Carol Birch’s novel, Orphans of the Carnival, follows the short, strange life of nineteenth century performer, Julia Pastrana. Pastrana sang and danced on stages from New Orleans to St. Petersburg, Russia, but she was most known for her appearance: Pastrana had hypertrichosis and gingival hyperplasia (diagnosed in the twentieth century). Birch puts us into the head of this lonely woman, showing us how alienated her appearance might have made her feel from the rest of humanity. This is an affecting but strange read.
We meet Julia as she is on her way from Sinaloa, Mexico to New Orleans. A stage manager has promised to make her a star, though he doesn’t explain quite how. Julia knows she is a very good singer and dancer and it isn’t until she reaches New Orleans that she realizes she will be exhibited (for lack of a better word) with other “curiosities.” Outside of performances and when she’s at the boarding house with her fellow performers, Julia wears an opaque view to avoid the gaze of others.
We follow Julia’s career as she becomes an international star in the 1850s, through various ups and downs. Later, we also get the perspective of her manager-turned-husband, Theo. These chapters are a sharp antidote to Julia’s persistent hope of love and friendship. Though he spends hours with Julia, he can never forget that her appearance is, to most people, monstrous. Birch also adds very short chapters set in modern London. The reason for these chapters is not revealed until the very end. To be honest, I didn’t think the payoff was worth the mystery.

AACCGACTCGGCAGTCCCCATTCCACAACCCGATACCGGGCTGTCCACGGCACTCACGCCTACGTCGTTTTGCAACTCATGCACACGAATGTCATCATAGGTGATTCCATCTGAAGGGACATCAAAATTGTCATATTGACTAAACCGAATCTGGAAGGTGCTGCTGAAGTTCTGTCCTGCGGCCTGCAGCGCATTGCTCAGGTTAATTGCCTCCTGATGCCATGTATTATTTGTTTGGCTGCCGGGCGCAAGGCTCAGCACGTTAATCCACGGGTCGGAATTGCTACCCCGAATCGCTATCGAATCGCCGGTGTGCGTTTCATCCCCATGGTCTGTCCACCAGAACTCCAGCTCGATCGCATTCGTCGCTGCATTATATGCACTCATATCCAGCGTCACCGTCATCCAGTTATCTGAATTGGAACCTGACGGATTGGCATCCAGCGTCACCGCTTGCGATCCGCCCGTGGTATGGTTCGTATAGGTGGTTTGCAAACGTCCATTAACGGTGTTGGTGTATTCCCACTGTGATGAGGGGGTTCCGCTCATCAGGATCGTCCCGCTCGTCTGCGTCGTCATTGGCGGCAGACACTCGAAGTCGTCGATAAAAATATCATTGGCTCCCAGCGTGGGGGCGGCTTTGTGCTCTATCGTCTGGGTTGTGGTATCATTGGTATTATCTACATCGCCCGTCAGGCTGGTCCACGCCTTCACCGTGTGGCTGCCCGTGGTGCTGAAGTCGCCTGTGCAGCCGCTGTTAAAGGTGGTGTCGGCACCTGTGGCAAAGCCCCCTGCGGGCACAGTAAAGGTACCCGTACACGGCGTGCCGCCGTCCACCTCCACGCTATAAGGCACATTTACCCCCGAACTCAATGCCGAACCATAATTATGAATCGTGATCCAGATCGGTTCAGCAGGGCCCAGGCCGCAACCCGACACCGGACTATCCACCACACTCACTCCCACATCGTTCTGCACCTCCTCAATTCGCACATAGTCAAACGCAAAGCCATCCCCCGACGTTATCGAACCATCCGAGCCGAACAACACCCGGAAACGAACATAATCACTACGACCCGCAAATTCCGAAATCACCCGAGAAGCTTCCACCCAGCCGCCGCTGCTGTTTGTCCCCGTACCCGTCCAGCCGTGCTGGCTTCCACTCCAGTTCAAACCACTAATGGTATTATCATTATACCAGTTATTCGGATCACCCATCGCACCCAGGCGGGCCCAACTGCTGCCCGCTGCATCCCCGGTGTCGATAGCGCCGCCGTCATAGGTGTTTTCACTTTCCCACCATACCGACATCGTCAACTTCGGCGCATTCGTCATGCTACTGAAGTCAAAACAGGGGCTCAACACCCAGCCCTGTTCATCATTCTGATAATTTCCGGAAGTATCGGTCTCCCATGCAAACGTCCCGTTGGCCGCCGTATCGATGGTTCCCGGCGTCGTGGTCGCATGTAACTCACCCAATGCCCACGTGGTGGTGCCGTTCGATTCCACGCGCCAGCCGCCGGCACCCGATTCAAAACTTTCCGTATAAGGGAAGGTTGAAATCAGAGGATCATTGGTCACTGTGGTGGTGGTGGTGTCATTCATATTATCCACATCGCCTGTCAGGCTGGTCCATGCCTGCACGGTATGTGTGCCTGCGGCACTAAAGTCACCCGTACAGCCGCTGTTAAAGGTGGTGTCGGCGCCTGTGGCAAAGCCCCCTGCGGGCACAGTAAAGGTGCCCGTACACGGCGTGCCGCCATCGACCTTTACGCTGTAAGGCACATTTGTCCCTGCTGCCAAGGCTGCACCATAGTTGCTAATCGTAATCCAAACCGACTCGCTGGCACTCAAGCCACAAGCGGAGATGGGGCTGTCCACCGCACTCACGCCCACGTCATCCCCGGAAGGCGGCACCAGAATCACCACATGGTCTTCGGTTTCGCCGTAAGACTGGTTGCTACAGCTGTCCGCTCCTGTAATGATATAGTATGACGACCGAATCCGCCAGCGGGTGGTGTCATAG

The denouement of Orphans of the Carnival details the macabre end of Pastrana’s story. Even though Wikipedia will tell readers what happened, I don’t entirely want to give it away here. Suffice to say, Pastrana is even further dehumanized, just as she was in the early part of her career when her manager would take her to various doctors and scientists to learn just “what” she was. Given that this was before we understood genetics and evolution, some of the theories are horrifyingly callous.
I read most of Orphans of the Carnival without realizing that Julia Pastrana was an actual historical figure. Prior to this novel, I knew that people with hypertrichosis (a variety of genetic conditions that causes unusual hair growth) were sought out and exhibits in circuses and “freak shows” all through the nineteenth and early twentieth centuries. Learning that Pastrana was real added a keen poignance to this book. I already sympathized with her because of her isolation, but knowing she was real just made my heart ache all the more for her.
I received a free copy of this book from NetGalley for review consideration. It will be released 8 November 2016.